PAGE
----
Web Site Documents NOM Supporters

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The National Organization for Marriage will come under close scrutiny today with the launch of a new Web site that will detail supporters and backers of the organization, whose goal is to fight against same-sex marriage. (NOM, a nonprofit based in Washington, D.C., was founded in 2007 "in response to the growing need for an organized opposition to same-sex marriage in state legislatures," as its Web site states.)

The new Web site, NOMexposed.com, is the creation of the the Human Rights Campaign and the Courage Campaign, one of the country's fastest growing, Web-activist organizations.

"We want to out NOM for what it is—a secretive player in antigay politics, which is posing as an offshore company for antigay religious money," says Michael Cole, a spokesperson for the Human Rights Campaign.

After months of poring through public documents including court and tax records, the Web site, viewed in advance by NEWSWEEK, details NOM supporters like the Mormon and Catholic churches, as well as Opus Dei. It also posts items about organizations and individuals that have publicly expressed antigay rhetoric and activity and their relationship to NOM. The site includes a graph to show the phenomenal growth NOM has enjoyed over the last three years, going from a budget of $500,000 to $10 million in three years.

The D.C.-based NOM, has been fighting hard to keep its donors and supporters private. This month it filed suit in New York and Rhode Island, its latest in a serious of legal challenges in various states to protect the identity of its donors and, according to NOM president Brian Brown, engage in independent expenditure activities and issue ads like many other nonprofits.

The Courage Campaign's Rick Jacobs expects NOM to fight NOMexposed.com, which has a convenient map that one can click on that chronicles NOM's political activities in each state. "They [NOM] will take a page from their victim playbook and say they are under threat from us while they are accepting millions of dollars to take people's rights away."

NOM's Brian Brown says those who oppose gay marriage require protection. "That's because supporters of same-sex marriage are attempting to target, intimidate, and harass our donors." He says he received a call six months ago threatening that he would be "strung up in a tree and lit on fire" but that he's not intimidated, he's concerned for donors and supporters who get similar calls, of which he says the group has ample evidence. NOM has litigated fiercely to shield its donors. But last week a federal court in Minnesota upheld the state's campaign disclosure laws from a challenge from NOM to keep that information private, and NOM is currently engaged in legal action in New York, Rhode Island, Minnesota, New Hampshire, California, and Maine, where it has been under investigation by the Maine Ethics Commission for failing to register as a ballot-question committee or disclose its donors in its successful fight to overturn Maine's gay-marriage law in 2009.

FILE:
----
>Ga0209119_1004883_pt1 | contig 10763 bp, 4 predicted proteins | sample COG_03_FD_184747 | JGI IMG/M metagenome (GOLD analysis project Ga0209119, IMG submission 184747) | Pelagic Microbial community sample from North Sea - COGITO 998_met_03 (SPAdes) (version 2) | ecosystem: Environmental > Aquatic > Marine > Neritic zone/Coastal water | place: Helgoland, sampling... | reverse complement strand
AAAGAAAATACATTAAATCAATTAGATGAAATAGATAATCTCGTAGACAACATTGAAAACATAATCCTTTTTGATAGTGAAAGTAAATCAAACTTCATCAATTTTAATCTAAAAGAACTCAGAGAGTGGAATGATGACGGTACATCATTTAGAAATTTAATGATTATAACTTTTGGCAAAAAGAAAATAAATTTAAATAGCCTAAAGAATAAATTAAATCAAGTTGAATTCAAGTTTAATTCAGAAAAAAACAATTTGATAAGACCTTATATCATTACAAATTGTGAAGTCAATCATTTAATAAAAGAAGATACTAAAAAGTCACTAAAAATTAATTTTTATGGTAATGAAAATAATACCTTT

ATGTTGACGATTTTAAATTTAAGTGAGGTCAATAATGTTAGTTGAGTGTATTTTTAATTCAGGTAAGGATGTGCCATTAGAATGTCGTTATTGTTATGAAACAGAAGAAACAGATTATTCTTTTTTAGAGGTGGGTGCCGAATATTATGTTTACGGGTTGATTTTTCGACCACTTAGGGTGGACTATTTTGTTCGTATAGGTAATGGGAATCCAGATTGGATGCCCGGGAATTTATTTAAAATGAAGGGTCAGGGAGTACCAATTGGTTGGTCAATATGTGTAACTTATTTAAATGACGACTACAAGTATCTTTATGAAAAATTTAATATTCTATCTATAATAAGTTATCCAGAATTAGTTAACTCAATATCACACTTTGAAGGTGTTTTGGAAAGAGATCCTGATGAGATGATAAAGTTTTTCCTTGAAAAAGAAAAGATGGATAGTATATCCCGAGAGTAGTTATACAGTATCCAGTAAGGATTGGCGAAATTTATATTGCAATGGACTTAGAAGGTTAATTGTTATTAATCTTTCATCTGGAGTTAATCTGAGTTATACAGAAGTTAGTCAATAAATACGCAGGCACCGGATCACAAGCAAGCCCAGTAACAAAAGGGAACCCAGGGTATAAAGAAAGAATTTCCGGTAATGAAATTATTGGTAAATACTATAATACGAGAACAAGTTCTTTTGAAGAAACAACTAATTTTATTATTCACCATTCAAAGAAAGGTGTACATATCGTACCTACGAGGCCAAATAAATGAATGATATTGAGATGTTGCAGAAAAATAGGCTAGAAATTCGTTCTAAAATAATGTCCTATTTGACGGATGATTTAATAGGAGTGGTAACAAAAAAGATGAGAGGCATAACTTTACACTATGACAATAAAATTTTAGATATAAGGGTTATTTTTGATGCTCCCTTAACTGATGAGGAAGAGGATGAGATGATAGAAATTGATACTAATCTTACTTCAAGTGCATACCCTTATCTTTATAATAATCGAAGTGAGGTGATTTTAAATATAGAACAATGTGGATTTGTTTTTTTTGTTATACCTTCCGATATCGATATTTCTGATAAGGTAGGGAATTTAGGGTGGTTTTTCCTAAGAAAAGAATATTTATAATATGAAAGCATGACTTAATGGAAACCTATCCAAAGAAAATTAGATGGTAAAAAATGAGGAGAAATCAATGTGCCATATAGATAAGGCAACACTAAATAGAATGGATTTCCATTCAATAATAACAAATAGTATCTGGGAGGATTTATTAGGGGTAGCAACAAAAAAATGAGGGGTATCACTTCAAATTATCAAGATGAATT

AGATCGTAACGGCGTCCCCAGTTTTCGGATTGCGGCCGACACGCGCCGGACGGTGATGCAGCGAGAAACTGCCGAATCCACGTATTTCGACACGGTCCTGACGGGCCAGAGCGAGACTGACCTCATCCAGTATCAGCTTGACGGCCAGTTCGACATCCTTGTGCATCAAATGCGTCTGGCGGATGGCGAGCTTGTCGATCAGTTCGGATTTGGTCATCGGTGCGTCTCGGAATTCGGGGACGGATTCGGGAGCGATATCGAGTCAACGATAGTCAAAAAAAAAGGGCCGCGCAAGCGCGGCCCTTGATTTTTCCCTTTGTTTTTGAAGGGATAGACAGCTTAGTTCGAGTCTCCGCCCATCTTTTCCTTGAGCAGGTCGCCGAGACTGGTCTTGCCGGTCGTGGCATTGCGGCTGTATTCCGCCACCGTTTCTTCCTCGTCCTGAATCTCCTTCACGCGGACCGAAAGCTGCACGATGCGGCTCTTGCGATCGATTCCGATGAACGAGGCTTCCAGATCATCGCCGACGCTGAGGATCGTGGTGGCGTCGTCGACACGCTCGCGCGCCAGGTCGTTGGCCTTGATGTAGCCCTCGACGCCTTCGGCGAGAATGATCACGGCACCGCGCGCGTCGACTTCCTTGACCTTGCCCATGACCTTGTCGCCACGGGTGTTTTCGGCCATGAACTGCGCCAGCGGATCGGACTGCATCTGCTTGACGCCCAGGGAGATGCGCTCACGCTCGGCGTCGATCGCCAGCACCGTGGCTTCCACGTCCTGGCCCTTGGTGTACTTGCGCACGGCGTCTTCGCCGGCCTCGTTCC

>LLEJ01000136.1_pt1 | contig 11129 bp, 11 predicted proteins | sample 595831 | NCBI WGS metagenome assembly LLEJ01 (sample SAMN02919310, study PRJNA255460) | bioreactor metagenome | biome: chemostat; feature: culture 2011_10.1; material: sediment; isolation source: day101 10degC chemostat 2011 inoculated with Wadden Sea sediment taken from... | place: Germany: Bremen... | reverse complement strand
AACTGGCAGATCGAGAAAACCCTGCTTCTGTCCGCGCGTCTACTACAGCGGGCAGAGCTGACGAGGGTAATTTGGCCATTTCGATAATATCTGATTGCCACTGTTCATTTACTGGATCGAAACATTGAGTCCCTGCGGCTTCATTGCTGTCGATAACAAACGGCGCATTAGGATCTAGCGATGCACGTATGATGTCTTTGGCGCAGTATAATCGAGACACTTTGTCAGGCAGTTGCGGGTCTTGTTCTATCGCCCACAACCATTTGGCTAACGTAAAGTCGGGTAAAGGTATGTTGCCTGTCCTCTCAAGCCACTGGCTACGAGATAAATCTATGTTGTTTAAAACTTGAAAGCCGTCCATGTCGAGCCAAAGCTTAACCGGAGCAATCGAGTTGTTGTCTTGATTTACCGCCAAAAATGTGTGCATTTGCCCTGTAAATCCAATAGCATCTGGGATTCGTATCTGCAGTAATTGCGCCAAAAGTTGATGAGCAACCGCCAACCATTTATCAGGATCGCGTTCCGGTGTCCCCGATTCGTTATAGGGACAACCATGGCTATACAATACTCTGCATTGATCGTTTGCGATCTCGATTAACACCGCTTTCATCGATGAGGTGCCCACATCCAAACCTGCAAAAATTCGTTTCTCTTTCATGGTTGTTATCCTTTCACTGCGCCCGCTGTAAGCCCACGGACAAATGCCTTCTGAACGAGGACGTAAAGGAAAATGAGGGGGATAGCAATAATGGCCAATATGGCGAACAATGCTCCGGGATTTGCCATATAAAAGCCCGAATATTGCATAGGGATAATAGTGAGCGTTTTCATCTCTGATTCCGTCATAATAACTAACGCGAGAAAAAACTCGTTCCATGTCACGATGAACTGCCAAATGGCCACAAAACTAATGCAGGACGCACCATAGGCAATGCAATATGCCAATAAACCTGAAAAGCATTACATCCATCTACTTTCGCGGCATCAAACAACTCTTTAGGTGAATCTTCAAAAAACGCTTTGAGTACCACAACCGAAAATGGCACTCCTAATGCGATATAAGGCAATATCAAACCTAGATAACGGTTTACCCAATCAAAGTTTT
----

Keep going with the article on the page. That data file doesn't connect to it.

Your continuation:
The NOMexposed.com Project, Human Rights Campaign president Joe Solmonese says, "is a message to lawmakers saying that if you want NOM support, you are going to have to wear NOM support." He says the site is designed to prevent further efforts by NOM to sideline election laws and fail to disclose donors as midterms and the next presidential election loom. "The days of openly bigoted rhetoric against gays, like what we saw with Rick Santorum are over; what you see now is the same sentiment, but the packaging is different."

But Brown says gay rights groups have also been stealthily raising funds. "Ask HRC to release all its donors" suggests Brown, who points to articles about gay-rights fundraisers who work behind the scenes. "We are not out to hoodwink voters. We are talking openly about same-sex marriage and that's why we'll win." NOM, on its own Web site, proudly asserts its success when pro-gay-marriage candidates are pushed out of races with headlines like GAY MARRIAGE TOPPLES ANOTHER RINO [a acronym meaning: Republican in Name Only] detailing its ad campaigns.

The Courage Campaign and the HRC say they will continue in the coming months and years to expose NOM and its donors so that religious communities will be aware that their fundraising may not necessarily be directed to poor and struggling families during the recession but to political campaigns to fight gay marriage. The site highlights a recent news report on how the Knights of Columbus has donated about $1.4 million to NOM, versus channeling that money to initiatives for the poor. The NOM Project also details specific legal challenges to NOM by state so that local activists can educate voters. For example, according to the site "NOM provided more than $1.8 million of the $3 million spent by opponents of marriage equality to pass Question 1—but it illegally failed to disclose where the money came from. Public disclosure laws create transparency by informing voters who is behind a campaign effort. Maine's law does this by requiring that any funds raised to support or oppose a ballot question be made public."

NOM's Brown had not seen the site before his interview with NEWSWEEK but says that any Web site targeting NOM will only backfire. "They must be awfully worried about us to spend so much time and money getting our name out there—thanks." He adds: "We've gotten checks from Catholics, Orthodox Jews, Hindus, evangelicals, the Knights of Columbus—and we are thankful for their support. Any effort to attack religious groups will not go over well."